Artists Interviews

April 2013: Niamh Lawlor

Co-mentoring Practice Guidelines

Co-mentoring Practice Guidelines

by Guest Editor, Niamh Lawlor

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These guidelines were drawn up Niamh Lawlor, Sue Mythen and Emma Meehan as part of their Co-Mentoring Collaboration in 2011-13 which included a residency in Dublin City Council Arts Office’s Incubation Space Programme at The Lab.

The Co-Mentoring Collaboration was a group of theatre artists from inter-related disciplines applying the benefits of a co-mentoring process to the development of their independent, creative work over over a period of 12 months. It was a development of a Co-mentoring Experiment in 2010, which also benefitted from an Incubation Award and had included Visual Communicator Margaret Lonergan and Theatre Artist Margot Jones. Lonergan and Jones, while not participating as directly in the second manifestation, continued as associates to the process, while Lawlor and Meehan were joined by new member, Mythen.

It was our intention to refine a peer mentoring process as a useful model for the support of independent, creative artists and to further our own work and practice. Each also had an independent project which we used this process to develop. For your interest these are briefly described below.

Niamh Lawlor: Plastic Dreams, examining life cycles and mourning through installation and animation of sculptural forms. She also used the space to document her new show for 3-5 Year olds Tic Teac Tic Teac with associate member Margaret Lonergan.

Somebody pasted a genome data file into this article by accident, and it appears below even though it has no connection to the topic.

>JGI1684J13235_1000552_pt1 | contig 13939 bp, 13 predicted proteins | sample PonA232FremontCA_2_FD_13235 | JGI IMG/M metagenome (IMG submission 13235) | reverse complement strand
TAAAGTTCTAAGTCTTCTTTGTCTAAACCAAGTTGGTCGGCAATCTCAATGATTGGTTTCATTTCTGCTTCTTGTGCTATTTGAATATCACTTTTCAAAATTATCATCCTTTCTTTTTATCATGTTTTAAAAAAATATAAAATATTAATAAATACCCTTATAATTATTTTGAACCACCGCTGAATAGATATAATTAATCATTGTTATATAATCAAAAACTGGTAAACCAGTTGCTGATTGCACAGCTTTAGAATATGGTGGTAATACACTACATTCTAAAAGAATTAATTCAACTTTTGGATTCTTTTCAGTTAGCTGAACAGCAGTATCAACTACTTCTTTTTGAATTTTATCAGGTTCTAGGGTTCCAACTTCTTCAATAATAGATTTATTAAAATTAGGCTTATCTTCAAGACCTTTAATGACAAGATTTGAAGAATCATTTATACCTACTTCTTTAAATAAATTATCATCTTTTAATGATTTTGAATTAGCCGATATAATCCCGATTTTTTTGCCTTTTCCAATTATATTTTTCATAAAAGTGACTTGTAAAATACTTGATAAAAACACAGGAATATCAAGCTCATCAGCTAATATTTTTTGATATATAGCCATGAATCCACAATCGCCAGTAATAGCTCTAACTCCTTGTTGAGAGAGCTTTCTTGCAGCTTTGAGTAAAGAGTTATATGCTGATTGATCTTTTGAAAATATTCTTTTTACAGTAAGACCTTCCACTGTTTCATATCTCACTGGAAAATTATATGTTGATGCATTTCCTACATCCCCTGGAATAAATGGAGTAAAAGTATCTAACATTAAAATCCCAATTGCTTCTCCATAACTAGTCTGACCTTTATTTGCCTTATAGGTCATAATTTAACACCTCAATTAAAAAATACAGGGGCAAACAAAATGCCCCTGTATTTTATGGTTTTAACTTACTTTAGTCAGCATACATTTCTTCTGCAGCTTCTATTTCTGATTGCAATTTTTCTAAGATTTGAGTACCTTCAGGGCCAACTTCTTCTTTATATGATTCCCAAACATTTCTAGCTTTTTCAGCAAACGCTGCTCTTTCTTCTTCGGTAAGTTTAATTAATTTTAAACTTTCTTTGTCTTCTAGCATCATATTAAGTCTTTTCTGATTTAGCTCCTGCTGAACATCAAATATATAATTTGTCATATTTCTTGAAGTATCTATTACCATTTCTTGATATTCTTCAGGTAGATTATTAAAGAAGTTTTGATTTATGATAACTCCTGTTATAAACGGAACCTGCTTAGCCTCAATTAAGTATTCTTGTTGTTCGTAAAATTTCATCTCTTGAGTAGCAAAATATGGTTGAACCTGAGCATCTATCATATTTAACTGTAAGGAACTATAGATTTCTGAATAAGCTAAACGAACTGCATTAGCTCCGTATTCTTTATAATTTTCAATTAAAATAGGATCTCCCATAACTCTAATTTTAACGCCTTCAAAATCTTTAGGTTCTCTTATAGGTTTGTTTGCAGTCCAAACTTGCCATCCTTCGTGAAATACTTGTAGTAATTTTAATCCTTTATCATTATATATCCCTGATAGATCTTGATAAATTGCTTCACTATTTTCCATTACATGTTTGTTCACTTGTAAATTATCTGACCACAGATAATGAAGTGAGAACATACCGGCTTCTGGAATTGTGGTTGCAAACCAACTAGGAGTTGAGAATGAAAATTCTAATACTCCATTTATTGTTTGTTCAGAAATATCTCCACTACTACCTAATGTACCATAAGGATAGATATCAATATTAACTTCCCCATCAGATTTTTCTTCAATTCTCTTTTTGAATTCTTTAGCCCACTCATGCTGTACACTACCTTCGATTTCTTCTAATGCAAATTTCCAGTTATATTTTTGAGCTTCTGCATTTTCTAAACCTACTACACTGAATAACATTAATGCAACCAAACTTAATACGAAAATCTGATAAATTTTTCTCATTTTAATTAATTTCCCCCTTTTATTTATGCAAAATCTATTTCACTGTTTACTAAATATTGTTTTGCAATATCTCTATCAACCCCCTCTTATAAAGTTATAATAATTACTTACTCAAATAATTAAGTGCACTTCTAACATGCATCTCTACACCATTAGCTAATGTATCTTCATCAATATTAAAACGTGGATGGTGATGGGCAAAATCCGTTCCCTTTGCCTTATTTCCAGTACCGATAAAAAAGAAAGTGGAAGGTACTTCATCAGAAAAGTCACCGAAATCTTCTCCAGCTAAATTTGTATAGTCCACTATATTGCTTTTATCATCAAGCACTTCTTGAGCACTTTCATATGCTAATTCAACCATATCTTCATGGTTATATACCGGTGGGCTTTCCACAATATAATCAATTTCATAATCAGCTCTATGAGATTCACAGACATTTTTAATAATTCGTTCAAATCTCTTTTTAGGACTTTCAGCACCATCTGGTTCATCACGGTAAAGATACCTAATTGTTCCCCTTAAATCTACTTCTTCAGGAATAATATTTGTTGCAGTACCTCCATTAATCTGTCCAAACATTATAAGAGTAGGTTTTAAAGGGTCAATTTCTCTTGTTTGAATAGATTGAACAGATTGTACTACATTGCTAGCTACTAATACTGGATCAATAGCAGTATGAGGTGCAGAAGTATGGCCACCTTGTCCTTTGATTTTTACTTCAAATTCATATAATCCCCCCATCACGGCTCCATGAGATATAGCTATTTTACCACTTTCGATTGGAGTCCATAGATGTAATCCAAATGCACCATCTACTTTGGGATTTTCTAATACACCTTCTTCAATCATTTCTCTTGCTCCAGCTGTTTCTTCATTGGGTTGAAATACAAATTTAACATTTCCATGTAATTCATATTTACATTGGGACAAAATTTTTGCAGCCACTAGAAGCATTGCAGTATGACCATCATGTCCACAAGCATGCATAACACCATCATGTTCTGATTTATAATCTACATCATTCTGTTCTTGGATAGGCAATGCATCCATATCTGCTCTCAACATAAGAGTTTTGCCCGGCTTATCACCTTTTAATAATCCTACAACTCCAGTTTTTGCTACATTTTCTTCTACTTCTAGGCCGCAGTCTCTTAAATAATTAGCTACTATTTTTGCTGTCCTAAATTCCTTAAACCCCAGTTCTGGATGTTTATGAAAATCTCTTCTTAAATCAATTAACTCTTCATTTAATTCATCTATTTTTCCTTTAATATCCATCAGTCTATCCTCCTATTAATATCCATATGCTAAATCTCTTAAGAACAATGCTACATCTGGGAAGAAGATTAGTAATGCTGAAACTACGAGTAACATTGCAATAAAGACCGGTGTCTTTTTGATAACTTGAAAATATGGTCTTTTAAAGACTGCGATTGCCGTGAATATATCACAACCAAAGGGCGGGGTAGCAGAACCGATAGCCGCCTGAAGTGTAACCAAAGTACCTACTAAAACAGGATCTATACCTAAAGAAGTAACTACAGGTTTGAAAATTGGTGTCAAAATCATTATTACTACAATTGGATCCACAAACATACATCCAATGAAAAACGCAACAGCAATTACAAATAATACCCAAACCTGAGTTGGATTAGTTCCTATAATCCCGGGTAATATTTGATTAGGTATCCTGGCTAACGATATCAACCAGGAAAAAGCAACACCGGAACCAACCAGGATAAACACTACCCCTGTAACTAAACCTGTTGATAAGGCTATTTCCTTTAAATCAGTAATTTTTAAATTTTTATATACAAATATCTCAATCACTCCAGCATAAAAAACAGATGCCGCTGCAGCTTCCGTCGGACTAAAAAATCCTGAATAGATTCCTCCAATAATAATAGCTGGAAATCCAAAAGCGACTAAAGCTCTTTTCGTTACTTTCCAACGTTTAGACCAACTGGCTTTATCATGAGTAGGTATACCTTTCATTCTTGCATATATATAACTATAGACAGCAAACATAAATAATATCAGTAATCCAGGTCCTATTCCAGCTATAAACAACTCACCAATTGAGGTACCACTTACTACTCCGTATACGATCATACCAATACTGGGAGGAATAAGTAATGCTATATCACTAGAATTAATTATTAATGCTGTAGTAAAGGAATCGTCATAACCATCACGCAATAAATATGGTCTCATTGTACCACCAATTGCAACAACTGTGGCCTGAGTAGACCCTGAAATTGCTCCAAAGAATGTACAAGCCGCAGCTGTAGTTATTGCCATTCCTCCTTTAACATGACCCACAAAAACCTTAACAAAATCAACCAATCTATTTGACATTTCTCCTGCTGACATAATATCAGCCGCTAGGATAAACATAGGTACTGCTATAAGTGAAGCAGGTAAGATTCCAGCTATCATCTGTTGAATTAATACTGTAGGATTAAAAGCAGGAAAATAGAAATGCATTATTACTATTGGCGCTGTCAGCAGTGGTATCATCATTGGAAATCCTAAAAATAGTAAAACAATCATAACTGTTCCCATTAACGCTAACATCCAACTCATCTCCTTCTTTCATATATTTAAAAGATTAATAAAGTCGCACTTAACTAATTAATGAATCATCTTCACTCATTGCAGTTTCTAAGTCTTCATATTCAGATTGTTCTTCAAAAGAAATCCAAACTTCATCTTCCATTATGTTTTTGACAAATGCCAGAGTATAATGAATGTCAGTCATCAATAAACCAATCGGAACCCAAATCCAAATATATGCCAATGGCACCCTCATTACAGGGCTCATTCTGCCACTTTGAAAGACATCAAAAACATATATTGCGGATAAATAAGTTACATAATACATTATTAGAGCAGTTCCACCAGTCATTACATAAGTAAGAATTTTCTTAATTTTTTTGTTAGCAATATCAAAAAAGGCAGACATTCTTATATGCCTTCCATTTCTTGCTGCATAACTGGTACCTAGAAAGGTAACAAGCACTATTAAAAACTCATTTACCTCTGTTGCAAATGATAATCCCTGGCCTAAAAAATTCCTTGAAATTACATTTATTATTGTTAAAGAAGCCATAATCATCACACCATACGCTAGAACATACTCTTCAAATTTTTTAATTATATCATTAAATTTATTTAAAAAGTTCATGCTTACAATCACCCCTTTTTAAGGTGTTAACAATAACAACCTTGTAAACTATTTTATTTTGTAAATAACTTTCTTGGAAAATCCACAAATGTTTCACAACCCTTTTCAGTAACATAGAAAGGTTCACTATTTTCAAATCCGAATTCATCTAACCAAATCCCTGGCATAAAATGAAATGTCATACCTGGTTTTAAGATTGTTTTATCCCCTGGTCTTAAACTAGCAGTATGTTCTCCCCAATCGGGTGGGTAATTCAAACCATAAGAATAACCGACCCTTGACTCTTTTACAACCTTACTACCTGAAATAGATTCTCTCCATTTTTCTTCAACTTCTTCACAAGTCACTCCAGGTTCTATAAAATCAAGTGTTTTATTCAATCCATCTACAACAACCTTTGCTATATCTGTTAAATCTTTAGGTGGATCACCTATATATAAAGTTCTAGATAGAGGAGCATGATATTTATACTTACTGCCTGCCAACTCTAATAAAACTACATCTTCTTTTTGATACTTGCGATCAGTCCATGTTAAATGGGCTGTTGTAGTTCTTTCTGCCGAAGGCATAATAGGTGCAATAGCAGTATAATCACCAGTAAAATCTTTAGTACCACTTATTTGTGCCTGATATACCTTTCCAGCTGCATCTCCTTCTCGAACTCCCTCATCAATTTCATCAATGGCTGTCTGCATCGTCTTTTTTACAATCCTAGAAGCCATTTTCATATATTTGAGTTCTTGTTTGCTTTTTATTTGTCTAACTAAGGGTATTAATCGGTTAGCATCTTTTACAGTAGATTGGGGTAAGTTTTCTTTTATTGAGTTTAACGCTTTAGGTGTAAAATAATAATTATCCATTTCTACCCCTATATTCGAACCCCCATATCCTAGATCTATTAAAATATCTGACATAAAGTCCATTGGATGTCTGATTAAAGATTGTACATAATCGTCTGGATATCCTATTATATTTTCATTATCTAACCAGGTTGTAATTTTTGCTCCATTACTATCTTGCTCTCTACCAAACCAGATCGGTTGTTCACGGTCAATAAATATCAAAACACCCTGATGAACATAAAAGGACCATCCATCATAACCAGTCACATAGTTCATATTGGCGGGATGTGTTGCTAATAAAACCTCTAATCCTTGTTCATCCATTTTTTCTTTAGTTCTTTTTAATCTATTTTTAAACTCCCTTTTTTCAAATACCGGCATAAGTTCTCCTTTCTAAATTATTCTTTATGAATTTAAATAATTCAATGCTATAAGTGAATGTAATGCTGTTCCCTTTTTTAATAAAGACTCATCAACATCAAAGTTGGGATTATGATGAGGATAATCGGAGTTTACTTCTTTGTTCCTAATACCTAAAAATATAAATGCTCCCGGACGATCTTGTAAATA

Emma Meehan: The original idea of creating a work called Fragmented about body image developed into a performance piece that deals more generally with pushing the body and rest through the media of movement and written scores. She honed down collected written and movement material and started layering it through voice recordings, filming, and creating spoken/movement sequences. It evolved into a performance: Speak and was shown at Unit 1 Performance Art Night in Feb 2013 in Smock Alley Banquet Hall.

Sue Mythen: Rock and a Hard Place: construction of a physical narrative for an original theatre work and the basis for future collaboration with Natasha Martina of University of Saskachewan. She began writing the narrative synopsis, mapping out the physical score and explored how Rudolf Laban‘s theories on physical patterning and movement analysis support physical performance.

In addition to our co-mentorship collaboration, each of our individual projects involved other collaborators - Niamh Lawlor with Ríonnach Ní Néill and Slavek Kwi, and Sue Mythen with Professor Natasha Martina. Emma Meehan’s new project is a solo piece but the initial idea of Fragmented was developed with Mary Cate Smith.


  • Maintain good communication

  • Sticking to agreed timetable and being efficient with time

  • Respect for differing points of view

  • Exploitation of common working practices - for example in our case the use of physical warm ups became a vital meeting ground and a good starting point for our work together

  • Allowing space for each member of the group to contribute equally

  • Agreed language around critiquing new work

  • Lack of defensiveness, and an openness to receive feedback

  • Allowing discussion of personal aspects that have impacted the work e.g. balancing work/life, tiredness etc.

  • Half hour ‘landing time’ needed for general chats so this could be separated from mentoring

  • Questions help the mentor and mentee

  • Respect for the shared work space and the organisation of materials into designated areas and common areas.

  • Gifts and treats, no matter how small...a note, a picture, a book, a pen, biscuits, tea


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